Petty Officer Roderick Stevenson is the crew chief for Blue Angel 2, and he appreciates his relationship with the jet and its pilot. “It’s a time where I understand and feel like the pilot is trusting in who I am and what I do, and what exactly his aircraft can do and what I’ve looked over to see what his aircraft can do.”
No Blue Angels flight demonstration has been cancelled due to a maintenance issue since the Blue Angels began flying in 1946. That’s a huge bragging right these maintainers have as they keep the aircraft in the air.
In 2018, the squadron will travel to show sites in Florida, California, the Carolinas, and British Columbia to name a few. The team will also perform a traditional fly over during the Naval Academy graduation ceremony on May 23.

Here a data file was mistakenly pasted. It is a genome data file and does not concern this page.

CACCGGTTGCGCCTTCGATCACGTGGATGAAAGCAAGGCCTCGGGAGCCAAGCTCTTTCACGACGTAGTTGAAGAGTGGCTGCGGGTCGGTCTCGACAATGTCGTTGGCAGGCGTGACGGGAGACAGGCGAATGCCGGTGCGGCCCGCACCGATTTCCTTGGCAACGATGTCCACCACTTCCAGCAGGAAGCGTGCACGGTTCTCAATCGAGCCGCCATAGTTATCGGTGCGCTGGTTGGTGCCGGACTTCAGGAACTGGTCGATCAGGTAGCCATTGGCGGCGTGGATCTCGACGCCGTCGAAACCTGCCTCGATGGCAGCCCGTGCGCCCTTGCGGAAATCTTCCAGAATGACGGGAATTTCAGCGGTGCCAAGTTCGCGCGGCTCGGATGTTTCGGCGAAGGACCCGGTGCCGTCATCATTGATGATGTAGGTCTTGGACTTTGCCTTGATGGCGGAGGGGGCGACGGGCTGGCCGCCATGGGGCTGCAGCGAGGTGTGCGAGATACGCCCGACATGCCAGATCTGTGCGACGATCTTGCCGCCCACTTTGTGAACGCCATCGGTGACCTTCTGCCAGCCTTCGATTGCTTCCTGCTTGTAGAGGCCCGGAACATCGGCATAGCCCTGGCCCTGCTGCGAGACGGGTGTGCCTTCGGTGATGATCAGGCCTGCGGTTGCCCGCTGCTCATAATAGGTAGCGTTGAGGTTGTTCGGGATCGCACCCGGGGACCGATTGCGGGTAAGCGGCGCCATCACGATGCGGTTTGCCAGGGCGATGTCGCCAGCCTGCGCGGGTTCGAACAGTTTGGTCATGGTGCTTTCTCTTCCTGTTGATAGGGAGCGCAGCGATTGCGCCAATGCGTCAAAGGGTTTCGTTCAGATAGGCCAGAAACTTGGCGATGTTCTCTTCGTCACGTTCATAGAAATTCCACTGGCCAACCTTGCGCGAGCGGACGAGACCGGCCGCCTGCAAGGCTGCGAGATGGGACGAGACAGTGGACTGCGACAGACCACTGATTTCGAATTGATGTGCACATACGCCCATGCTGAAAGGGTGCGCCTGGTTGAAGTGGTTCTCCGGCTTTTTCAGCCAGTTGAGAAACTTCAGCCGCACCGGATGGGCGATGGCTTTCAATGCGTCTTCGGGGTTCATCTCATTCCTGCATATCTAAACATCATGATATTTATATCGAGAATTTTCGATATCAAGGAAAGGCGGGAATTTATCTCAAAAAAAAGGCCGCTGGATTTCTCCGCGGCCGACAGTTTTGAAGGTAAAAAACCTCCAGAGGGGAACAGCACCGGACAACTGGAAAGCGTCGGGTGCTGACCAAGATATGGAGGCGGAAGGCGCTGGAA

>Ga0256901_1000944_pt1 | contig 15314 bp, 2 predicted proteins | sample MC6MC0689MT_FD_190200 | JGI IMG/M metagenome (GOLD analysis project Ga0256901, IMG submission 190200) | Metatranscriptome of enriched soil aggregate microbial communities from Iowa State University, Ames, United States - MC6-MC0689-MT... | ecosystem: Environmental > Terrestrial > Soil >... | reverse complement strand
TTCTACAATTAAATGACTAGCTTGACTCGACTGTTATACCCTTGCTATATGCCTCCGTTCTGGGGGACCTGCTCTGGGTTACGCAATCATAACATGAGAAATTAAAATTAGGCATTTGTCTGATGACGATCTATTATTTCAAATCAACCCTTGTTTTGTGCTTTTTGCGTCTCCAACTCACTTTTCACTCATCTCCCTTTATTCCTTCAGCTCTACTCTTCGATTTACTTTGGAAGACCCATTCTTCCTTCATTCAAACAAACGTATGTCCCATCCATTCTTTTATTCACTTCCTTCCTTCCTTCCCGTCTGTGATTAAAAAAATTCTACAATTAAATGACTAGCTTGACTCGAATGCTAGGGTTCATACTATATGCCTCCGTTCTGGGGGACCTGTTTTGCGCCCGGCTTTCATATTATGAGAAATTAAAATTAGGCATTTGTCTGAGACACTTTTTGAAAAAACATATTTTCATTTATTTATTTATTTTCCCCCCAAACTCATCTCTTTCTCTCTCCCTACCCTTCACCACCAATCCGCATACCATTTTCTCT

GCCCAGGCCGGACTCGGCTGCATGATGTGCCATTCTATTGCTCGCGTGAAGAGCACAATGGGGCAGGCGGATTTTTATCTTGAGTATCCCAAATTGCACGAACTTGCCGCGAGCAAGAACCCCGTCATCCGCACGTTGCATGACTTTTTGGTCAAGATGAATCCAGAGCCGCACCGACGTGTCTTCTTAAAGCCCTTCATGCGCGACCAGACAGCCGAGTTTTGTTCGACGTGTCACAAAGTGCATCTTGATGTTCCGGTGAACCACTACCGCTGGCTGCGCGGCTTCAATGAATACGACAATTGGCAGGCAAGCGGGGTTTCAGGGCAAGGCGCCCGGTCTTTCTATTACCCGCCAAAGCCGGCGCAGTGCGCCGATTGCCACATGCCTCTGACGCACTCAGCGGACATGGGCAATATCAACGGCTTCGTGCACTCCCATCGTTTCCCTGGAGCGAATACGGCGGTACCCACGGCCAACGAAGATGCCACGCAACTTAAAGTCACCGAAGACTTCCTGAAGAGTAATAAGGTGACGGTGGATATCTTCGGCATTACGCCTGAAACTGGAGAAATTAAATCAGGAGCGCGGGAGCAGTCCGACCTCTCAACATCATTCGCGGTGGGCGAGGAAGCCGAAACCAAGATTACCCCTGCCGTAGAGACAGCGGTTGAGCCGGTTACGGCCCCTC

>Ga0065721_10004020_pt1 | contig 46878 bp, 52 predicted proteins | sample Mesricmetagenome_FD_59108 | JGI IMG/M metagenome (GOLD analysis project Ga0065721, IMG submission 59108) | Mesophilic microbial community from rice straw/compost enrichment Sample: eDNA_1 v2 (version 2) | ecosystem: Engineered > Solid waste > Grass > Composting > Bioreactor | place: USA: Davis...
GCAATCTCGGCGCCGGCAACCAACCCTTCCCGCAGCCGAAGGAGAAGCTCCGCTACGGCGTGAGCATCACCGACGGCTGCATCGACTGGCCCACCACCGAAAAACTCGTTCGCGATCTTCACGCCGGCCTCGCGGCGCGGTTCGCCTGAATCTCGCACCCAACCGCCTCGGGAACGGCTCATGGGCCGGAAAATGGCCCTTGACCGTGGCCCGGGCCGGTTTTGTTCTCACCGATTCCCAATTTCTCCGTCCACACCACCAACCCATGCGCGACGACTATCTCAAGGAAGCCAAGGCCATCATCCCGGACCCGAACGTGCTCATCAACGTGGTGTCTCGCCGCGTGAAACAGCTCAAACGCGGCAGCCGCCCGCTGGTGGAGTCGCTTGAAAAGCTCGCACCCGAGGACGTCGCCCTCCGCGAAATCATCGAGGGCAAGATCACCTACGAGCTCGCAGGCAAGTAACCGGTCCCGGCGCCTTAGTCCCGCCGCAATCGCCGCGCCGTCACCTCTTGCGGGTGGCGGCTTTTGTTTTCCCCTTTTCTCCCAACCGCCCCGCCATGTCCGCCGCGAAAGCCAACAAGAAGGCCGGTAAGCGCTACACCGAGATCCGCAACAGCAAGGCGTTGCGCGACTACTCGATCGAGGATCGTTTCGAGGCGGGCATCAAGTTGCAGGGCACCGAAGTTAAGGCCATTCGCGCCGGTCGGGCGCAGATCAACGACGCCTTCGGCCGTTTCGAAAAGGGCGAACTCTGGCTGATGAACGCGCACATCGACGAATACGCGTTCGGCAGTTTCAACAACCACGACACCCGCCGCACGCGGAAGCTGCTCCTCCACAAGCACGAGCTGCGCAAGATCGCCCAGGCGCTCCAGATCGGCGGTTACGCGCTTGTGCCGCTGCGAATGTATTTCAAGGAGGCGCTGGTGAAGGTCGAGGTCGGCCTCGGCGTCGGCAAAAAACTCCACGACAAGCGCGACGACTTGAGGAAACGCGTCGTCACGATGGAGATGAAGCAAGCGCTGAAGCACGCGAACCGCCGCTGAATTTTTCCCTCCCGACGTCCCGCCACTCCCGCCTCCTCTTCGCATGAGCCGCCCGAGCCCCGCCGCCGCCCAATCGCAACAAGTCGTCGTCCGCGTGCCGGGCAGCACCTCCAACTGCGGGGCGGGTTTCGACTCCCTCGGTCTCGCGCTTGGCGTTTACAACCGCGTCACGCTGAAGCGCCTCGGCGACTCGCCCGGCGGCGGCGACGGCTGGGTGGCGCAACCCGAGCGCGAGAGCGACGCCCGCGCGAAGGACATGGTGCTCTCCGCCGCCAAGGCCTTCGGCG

Stevenson adds that he tries to stay relaxed the morning of a show, but to also stay alert as his team prepares the jets. “Things are different every morning and so you have to expect change. You can leave one night and everything is good, and then you awake the next morning and you have a list of things that you’re going to have to fix that morning.”
As the Hornets are put through the routines high above, on the ground, the maintenance crews observe with binoculars and later record post-flight analysis to ensure the jets are performing as expected.
PO1 Michael Hartwell, his first year on the team, works as a member of the life support crew. “It’s an honor to work on these blue and gold aircraft and to represent the men and women deployed overseas. This is a true honor.”